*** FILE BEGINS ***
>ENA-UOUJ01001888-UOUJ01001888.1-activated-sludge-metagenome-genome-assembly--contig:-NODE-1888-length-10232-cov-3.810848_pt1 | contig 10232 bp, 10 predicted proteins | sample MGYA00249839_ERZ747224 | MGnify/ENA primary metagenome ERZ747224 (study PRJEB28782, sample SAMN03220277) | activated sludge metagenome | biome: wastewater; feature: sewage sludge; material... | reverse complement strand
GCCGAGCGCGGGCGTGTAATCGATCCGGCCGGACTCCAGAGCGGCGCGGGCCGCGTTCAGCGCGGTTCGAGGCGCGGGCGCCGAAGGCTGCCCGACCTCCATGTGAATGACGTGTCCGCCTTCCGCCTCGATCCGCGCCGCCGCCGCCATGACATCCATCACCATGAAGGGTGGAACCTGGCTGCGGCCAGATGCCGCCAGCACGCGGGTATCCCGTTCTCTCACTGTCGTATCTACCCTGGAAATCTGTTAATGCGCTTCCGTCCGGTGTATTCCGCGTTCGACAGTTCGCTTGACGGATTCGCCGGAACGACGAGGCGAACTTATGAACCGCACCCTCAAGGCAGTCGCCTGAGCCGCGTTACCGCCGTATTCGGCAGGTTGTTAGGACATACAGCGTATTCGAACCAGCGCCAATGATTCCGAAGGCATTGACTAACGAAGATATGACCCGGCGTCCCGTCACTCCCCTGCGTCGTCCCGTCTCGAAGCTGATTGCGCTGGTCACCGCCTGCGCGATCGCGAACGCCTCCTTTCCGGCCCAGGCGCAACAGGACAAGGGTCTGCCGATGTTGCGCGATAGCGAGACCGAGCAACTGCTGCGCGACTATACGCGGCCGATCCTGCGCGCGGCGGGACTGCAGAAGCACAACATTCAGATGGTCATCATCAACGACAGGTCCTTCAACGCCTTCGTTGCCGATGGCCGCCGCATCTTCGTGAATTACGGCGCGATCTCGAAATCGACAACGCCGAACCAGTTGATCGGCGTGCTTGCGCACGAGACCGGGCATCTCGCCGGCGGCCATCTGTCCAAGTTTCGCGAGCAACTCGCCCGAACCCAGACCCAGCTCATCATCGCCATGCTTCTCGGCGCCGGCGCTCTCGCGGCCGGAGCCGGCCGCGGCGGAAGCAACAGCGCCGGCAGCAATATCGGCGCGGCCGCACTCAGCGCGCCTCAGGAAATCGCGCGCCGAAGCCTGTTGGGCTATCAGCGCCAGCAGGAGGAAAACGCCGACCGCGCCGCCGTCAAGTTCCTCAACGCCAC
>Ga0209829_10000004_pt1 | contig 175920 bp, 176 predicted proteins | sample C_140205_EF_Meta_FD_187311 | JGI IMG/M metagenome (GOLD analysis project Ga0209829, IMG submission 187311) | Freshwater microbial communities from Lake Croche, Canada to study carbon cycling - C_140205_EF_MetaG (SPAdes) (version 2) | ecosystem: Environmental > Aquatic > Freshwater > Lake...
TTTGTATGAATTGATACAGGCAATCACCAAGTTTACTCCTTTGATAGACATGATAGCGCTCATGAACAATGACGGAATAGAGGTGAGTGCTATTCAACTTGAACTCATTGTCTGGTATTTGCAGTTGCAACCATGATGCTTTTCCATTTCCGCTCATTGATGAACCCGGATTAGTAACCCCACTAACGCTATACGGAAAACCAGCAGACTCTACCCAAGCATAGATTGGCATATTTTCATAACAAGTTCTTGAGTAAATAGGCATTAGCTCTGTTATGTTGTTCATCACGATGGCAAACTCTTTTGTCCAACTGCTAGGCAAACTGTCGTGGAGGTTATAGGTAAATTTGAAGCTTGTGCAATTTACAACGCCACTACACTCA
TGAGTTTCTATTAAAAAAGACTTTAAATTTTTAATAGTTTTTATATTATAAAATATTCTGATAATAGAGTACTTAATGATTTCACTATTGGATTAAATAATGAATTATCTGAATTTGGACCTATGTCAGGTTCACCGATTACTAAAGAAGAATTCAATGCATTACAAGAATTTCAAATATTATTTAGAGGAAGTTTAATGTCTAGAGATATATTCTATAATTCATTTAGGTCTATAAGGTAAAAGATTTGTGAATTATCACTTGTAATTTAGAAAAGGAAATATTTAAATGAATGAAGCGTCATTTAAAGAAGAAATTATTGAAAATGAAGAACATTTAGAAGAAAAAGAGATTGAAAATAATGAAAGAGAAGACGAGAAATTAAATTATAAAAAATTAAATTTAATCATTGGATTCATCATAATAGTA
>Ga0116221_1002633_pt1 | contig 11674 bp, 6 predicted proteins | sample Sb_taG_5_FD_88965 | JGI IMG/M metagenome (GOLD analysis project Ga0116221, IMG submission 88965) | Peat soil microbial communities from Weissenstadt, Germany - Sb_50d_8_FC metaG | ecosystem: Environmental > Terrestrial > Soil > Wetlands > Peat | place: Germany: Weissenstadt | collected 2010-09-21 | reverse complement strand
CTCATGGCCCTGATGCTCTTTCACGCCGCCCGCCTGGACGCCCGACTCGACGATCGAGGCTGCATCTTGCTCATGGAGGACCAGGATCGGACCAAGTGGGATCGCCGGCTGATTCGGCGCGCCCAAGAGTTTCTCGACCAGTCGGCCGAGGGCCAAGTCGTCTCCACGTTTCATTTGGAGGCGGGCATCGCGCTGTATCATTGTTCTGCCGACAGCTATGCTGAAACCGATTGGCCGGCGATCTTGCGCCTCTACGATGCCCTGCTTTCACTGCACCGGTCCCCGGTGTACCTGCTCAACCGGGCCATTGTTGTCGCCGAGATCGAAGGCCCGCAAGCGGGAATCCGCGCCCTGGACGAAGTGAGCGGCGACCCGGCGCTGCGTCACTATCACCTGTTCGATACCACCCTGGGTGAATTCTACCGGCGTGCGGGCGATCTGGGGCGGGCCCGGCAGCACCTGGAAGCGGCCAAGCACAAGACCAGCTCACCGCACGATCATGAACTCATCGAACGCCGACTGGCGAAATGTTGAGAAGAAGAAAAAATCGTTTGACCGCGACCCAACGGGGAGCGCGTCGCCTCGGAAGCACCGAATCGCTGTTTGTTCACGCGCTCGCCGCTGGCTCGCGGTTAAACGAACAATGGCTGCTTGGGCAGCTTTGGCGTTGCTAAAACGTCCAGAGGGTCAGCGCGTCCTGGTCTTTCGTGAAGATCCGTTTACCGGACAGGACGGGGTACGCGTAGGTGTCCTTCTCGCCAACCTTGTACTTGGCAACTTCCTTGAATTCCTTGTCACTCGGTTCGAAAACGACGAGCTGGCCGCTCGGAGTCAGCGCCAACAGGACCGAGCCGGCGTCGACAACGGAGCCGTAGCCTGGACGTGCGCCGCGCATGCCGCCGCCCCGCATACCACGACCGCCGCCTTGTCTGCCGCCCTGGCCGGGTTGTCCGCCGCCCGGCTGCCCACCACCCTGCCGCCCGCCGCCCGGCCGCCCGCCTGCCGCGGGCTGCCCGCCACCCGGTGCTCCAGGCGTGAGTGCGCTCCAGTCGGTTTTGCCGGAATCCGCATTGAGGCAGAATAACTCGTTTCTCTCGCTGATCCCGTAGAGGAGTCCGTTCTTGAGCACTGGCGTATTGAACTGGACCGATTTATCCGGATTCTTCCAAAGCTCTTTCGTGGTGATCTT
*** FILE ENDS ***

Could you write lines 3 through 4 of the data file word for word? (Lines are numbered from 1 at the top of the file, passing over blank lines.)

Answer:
>Ga0209829_10000004_pt1 | contig 175920 bp, 176 predicted proteins | sample C_140205_EF_Meta_FD_187311 | JGI IMG/M metagenome (GOLD analysis project Ga0209829, IMG submission 187311) | Freshwater microbial communities from Lake Croche, Canada to study carbon cycling - C_140205_EF_MetaG (SPAdes) (version 2) | ecosystem: Environmental > Aquatic > Freshwater > Lake...
TTTGTATGAATTGATACAGGCAATCACCAAGTTTACTCCTTTGATAGACATGATAGCGCTCATGAACAATGACGGAATAGAGGTGAGTGCTATTCAACTTGAACTCATTGTCTGGTATTTGCAGTTGCAACCATGATGCTTTTCCATTTCCGCTCATTGATGAACCCGGATTAGTAACCCCACTAACGCTATACGGAAAACCAGCAGACTCTACCCAAGCATAGATTGGCATATTTTCATAACAAGTTCTTGAGTAAATAGGCATTAGCTCTGTTATGTTGTTCATCACGATGGCAAACTCTTTTGTCCAACTGCTAGGCAAACTGTCGTGGAGGTTATAGGTAAATTTGAAGCTTGTGCAATTTACAACGCCACTACACTCA